This chapter provides an overview of the Personalized System of Instruction (PSI), a flexible and mastery-based model of teaching developed by Fred Keller and others in the 1960s. The key features of the model are defined and redefined, and the empirical support for the approach is reviewed. It is argued that PSI remains a compelling and attractive model for course development.
Constructivism has been embraced by many in the field of instructional design and technology (IDT), but its advocates have struggled to move beyond theory to practice or to empirically demonstrate the effectiveness of their approach. As an alternative to constructivism, a new perspective emerging in psychology, known as functional contextualism, is presented. Like constructivism, functional contextualism also rejects objectivist epistemology, but provides a much more coherent philosophical basis on which to build an empirical science of learning and instruction. The philosophical worldview known as contextualism is reviewed to outline the similarities and differences between constructivism and functional contextualism, and the key characteristics of functional contextualism and the science it supports, behavior analysis, are described. Implications of functional contextualism for research and practice in IDT are then explored.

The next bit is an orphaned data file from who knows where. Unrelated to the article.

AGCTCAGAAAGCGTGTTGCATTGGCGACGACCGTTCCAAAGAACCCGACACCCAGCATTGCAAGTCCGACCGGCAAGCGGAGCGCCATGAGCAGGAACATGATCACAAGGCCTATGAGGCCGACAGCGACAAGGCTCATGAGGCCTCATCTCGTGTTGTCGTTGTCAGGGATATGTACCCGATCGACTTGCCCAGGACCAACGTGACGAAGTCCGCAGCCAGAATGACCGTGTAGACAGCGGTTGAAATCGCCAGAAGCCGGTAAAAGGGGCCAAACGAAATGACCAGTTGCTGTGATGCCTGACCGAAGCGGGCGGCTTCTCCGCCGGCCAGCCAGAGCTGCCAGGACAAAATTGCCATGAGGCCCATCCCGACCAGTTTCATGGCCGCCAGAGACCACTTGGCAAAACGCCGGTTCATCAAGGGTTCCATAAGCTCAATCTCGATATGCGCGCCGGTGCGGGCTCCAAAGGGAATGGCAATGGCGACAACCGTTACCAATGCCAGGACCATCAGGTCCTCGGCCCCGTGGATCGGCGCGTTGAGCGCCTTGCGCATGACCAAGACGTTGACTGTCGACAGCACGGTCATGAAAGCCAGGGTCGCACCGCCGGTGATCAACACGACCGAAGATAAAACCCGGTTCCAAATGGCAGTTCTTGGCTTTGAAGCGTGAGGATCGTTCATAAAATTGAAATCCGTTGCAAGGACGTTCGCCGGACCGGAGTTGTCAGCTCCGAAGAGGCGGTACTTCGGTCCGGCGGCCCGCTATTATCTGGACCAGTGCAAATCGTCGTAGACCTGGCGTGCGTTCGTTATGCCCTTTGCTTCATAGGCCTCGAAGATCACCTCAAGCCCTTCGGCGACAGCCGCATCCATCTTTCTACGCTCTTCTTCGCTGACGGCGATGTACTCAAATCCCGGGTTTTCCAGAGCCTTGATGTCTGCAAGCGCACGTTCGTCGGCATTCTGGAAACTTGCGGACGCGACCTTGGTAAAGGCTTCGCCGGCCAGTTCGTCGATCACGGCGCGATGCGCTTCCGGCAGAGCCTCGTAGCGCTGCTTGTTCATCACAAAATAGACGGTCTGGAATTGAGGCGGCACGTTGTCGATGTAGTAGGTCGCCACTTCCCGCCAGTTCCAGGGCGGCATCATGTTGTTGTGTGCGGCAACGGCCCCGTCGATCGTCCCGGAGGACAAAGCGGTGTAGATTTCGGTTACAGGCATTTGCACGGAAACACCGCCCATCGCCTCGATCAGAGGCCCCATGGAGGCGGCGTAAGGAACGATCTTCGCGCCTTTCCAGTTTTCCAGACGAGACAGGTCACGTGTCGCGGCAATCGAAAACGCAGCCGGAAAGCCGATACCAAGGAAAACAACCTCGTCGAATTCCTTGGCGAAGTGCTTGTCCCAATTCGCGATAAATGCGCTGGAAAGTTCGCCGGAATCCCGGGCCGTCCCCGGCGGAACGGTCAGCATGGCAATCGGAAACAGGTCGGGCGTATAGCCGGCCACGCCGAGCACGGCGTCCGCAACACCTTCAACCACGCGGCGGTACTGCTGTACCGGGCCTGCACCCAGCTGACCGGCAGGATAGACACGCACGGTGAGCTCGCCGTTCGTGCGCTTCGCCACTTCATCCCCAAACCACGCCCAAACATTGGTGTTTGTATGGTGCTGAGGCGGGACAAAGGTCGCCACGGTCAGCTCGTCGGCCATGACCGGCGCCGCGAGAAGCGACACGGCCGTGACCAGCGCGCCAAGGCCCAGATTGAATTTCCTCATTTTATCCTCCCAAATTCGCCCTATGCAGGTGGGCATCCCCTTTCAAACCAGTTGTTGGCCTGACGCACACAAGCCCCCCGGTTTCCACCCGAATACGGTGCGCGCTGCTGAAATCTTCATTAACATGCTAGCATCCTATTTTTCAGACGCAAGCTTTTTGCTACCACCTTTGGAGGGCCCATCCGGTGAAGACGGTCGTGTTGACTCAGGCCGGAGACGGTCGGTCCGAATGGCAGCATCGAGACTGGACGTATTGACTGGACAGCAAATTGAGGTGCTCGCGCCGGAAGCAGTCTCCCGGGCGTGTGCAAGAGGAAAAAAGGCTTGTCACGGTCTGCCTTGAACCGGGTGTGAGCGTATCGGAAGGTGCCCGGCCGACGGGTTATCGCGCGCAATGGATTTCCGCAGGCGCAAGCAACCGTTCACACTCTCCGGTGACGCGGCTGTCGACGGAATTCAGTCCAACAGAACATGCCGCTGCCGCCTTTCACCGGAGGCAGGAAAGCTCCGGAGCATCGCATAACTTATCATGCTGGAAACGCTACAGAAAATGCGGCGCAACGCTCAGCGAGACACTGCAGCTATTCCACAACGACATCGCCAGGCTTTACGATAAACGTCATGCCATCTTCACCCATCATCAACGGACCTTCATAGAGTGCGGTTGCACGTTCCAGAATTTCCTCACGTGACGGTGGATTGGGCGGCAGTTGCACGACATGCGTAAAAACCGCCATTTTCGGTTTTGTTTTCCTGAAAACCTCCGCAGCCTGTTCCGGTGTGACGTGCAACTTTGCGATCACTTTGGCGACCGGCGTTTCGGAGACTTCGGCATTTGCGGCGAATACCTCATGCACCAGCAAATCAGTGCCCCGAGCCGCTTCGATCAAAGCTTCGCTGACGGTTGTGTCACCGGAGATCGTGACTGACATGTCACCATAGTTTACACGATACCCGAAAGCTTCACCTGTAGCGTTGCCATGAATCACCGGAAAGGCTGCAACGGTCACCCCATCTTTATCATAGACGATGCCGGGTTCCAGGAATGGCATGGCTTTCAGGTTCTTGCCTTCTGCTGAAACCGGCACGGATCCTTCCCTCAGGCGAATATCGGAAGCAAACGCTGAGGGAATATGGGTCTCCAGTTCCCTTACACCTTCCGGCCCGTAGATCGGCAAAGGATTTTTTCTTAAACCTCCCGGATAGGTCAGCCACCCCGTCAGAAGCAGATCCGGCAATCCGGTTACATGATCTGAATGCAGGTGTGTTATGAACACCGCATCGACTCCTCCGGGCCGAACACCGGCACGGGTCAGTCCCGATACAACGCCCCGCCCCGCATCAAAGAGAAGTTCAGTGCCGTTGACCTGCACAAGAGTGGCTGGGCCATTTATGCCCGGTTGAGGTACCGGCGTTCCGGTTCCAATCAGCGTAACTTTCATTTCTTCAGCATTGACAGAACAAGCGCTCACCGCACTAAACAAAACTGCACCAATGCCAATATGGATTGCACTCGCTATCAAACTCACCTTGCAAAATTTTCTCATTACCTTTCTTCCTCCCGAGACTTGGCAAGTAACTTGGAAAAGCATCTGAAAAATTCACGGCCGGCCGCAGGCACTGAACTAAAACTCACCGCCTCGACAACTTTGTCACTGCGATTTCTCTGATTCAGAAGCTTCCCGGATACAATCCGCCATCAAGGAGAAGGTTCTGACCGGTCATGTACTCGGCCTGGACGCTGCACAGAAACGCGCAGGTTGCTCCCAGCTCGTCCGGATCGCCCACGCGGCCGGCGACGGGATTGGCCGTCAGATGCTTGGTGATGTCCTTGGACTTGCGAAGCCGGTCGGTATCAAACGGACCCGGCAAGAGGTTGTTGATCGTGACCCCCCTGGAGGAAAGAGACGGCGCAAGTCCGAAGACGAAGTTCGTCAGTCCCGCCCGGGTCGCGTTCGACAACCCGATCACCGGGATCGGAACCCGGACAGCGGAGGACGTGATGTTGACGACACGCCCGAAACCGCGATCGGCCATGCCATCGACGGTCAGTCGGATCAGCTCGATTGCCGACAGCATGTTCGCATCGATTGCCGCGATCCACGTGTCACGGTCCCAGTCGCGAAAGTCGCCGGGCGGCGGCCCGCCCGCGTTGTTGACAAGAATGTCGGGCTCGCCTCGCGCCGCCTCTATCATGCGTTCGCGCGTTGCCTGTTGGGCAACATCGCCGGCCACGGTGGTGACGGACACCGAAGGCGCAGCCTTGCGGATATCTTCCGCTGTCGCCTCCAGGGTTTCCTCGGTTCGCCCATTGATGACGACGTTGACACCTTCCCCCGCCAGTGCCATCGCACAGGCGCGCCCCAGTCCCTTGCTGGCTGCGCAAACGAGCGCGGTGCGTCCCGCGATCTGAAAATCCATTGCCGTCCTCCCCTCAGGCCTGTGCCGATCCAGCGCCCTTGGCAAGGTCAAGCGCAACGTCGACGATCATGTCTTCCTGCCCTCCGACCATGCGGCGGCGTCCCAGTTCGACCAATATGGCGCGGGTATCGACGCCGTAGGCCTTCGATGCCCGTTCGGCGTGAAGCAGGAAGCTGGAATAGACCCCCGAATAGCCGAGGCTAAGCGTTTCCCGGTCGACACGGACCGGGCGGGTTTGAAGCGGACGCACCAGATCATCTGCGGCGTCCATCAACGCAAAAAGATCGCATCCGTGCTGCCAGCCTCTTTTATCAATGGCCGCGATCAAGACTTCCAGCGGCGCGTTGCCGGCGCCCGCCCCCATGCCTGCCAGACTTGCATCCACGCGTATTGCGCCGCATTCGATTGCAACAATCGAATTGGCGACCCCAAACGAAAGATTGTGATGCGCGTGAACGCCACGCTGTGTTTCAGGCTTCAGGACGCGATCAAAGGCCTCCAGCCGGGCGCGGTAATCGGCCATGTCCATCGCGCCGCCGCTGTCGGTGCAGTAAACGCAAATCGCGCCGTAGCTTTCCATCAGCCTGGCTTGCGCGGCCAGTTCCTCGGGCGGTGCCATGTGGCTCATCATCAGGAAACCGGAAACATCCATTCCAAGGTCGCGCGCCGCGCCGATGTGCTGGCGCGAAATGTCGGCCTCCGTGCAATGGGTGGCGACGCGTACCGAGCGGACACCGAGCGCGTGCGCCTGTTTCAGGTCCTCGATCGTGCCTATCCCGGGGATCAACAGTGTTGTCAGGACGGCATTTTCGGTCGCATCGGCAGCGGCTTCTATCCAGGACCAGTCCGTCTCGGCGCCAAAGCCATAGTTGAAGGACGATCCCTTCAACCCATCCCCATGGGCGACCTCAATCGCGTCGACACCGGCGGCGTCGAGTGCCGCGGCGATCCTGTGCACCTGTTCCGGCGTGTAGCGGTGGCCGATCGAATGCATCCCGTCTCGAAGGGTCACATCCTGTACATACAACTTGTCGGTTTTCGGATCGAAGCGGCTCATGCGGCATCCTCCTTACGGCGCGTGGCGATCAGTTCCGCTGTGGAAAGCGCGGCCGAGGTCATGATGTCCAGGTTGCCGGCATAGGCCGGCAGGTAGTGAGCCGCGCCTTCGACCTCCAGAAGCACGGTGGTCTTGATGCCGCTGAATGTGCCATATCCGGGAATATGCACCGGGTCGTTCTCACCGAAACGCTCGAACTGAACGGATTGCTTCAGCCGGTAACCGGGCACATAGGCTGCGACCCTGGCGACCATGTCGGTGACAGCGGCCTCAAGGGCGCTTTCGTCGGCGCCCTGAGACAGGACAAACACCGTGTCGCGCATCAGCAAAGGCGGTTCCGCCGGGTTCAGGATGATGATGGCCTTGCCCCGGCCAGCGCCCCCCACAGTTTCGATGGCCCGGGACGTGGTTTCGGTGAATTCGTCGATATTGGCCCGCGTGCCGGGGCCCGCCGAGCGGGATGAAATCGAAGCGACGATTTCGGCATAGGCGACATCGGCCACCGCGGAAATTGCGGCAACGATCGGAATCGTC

Several prominent researchers and theorists in the field of instructional design and technology provided commentary on my article, “Constructing a Pragmatic Science of Learning and Instruction with Functional Contextualism” (Fox, 2005). Some of the important issues raised by those commentaries are addressed briefly in this reply. In particular, further clarification is provided regarding the distinction between theory and philosophy, the relation between functional contextualism and objectivism, the empirical basis and applications of relational frame theory (RFT), and the analytic goals of functional contextualism and instructional design.